The French colony of Acadia, located in what is now the Maritime Provinces of Canada and part of the State of Maine, has long attracted the attention of writers and scholars. Immigrating to the region in the early seventeenth century, the Acadian colonists established a viable agricultural economy without alienating the region’s indigenous peoples. Despite these achievements, imperial politics brought war to the region in the mid-eighteenth century, and saw most of the French inhabitants removed by force. Historical archaeology is helping to recover details of this early Canadian immigrant experience, but the task is complicated by a scholarly tradition dominated by romanticism and myth. This chapter surveys the development of historical archaeology in reference to the Acadians in Nova Scotia, noting how archaeology has helped reframe understandings of this colonial experience, and suggesting ways to carry the project further.
Catherine M. Cameron and Scott G. Ortman
Movement is a fundamental concept among Native peoples of the American Southwest, and early archaeologists adopted a strong interest in migration from Native groups with whom they interacted. Over the past two decades, southwest archaeologists have made significant contributions to method and theory in migration studies, including ways of identifying migrants as they move across the landscape, the ways in which migrants interact with Indigenous residents, and the size of migrating groups. Study has focused especially on the vast thirteenth- through fifteenth-century population movements that resulted in dramatic changes in population distribution, particularly in the northern Southwest. The passage of the Native American Graves Protection and Repatriation Act (NAGPRA) initiated a re-engagement with contemporary Native peoples that has transformed perspectives on the relative importance of movement (and sedentism) and has produced new understandings of how social identity was constructed in the ancient Southwest.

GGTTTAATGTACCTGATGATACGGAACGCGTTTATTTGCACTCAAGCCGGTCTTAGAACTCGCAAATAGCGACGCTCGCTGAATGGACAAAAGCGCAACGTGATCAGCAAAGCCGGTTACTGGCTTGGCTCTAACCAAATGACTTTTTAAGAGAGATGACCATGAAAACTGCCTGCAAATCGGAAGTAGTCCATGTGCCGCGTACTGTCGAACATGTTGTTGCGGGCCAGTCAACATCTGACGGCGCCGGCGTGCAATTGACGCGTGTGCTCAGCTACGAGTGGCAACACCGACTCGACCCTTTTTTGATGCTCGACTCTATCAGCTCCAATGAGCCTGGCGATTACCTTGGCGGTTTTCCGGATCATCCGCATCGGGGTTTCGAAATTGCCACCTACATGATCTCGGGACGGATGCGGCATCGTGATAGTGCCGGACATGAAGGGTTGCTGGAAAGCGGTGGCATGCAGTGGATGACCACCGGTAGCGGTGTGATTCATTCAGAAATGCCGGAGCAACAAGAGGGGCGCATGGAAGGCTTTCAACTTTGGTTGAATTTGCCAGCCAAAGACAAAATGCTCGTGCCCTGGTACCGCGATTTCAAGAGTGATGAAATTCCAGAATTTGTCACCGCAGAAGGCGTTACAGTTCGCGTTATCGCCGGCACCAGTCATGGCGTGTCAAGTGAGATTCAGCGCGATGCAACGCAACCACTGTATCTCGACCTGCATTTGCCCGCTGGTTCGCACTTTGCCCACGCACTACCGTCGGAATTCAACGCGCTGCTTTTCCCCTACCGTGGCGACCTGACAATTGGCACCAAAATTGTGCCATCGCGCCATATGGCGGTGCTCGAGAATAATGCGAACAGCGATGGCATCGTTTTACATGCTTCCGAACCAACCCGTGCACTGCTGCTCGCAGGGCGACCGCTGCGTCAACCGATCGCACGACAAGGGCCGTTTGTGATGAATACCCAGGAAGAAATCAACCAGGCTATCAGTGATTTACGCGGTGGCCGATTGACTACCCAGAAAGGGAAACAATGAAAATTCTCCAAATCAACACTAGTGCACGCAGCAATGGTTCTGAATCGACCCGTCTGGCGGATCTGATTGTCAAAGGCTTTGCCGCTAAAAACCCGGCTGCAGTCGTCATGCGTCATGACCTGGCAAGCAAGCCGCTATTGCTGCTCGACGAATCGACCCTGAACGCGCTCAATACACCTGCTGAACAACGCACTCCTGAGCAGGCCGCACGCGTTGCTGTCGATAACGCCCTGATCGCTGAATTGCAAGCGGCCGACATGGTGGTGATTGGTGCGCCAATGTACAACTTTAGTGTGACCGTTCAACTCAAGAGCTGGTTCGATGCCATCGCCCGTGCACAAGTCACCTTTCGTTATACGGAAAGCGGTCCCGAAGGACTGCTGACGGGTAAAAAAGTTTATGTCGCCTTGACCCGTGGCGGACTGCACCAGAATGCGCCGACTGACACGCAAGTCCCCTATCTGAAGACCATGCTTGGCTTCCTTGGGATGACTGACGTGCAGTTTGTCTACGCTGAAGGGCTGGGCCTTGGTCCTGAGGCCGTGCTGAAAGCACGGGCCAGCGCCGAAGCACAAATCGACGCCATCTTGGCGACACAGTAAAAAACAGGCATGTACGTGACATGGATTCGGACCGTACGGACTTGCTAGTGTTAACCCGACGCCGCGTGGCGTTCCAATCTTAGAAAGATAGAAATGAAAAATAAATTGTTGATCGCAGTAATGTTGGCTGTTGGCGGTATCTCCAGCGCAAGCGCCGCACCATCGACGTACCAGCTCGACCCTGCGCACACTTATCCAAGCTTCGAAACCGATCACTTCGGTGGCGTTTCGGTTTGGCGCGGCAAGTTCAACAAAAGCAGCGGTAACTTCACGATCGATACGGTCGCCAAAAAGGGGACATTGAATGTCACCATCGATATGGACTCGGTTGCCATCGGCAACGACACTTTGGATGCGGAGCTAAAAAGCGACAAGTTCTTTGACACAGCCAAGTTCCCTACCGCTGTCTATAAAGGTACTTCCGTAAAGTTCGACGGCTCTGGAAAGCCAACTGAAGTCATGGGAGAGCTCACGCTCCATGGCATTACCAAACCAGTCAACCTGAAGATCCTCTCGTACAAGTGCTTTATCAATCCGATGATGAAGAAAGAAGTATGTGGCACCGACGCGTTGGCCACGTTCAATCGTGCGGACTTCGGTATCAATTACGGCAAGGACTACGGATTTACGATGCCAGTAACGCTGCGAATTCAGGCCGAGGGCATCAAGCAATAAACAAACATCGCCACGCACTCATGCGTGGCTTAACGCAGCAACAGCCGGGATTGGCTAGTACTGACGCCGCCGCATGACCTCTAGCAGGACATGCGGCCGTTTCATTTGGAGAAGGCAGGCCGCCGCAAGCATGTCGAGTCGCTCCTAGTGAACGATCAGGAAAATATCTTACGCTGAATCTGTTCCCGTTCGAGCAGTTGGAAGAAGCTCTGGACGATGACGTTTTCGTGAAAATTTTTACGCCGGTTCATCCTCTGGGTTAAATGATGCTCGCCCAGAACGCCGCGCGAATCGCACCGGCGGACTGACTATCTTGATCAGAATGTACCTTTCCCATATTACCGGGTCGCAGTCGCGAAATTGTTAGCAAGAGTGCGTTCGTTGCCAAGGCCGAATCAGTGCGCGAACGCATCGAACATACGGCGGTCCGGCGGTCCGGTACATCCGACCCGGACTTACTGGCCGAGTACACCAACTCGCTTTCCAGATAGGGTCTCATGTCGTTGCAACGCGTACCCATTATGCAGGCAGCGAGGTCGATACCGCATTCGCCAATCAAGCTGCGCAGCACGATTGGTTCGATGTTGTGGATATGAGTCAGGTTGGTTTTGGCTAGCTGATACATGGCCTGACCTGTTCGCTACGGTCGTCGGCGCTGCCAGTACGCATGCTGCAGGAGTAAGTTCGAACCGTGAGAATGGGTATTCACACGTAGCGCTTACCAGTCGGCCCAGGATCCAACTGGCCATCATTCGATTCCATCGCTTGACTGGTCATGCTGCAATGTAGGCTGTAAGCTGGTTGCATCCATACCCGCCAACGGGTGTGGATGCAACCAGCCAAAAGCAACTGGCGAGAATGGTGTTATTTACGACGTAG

Craig N. Cipolla
This chapter considers the current state and future of archaeological studies of Native American diaspora and ethnogenesis. It begins with an exploration of the broader literature concerning diaspora and ethnogenesis, comparing these branches of scholarship with the specific conditions—epistemological, historical, and political—of archaeologies of indigenous North America. The challenges and benefits of studying Native American diaspora and ethnogenesis are highlighted. The future of such studies is explored in relation to recent moves toward post-humanism that challenge archaeologists to ask crucial questions on who and what constitutes a community. Drawing briefly upon several case studies throughout, the essay places most emphasis on the diaspora and ethnogenesis of the Brothertown Indians. It concludes that notions of diaspora and ethnogenesis stand to make important contributions to the decolonization of indigenous history in both academic and public venues.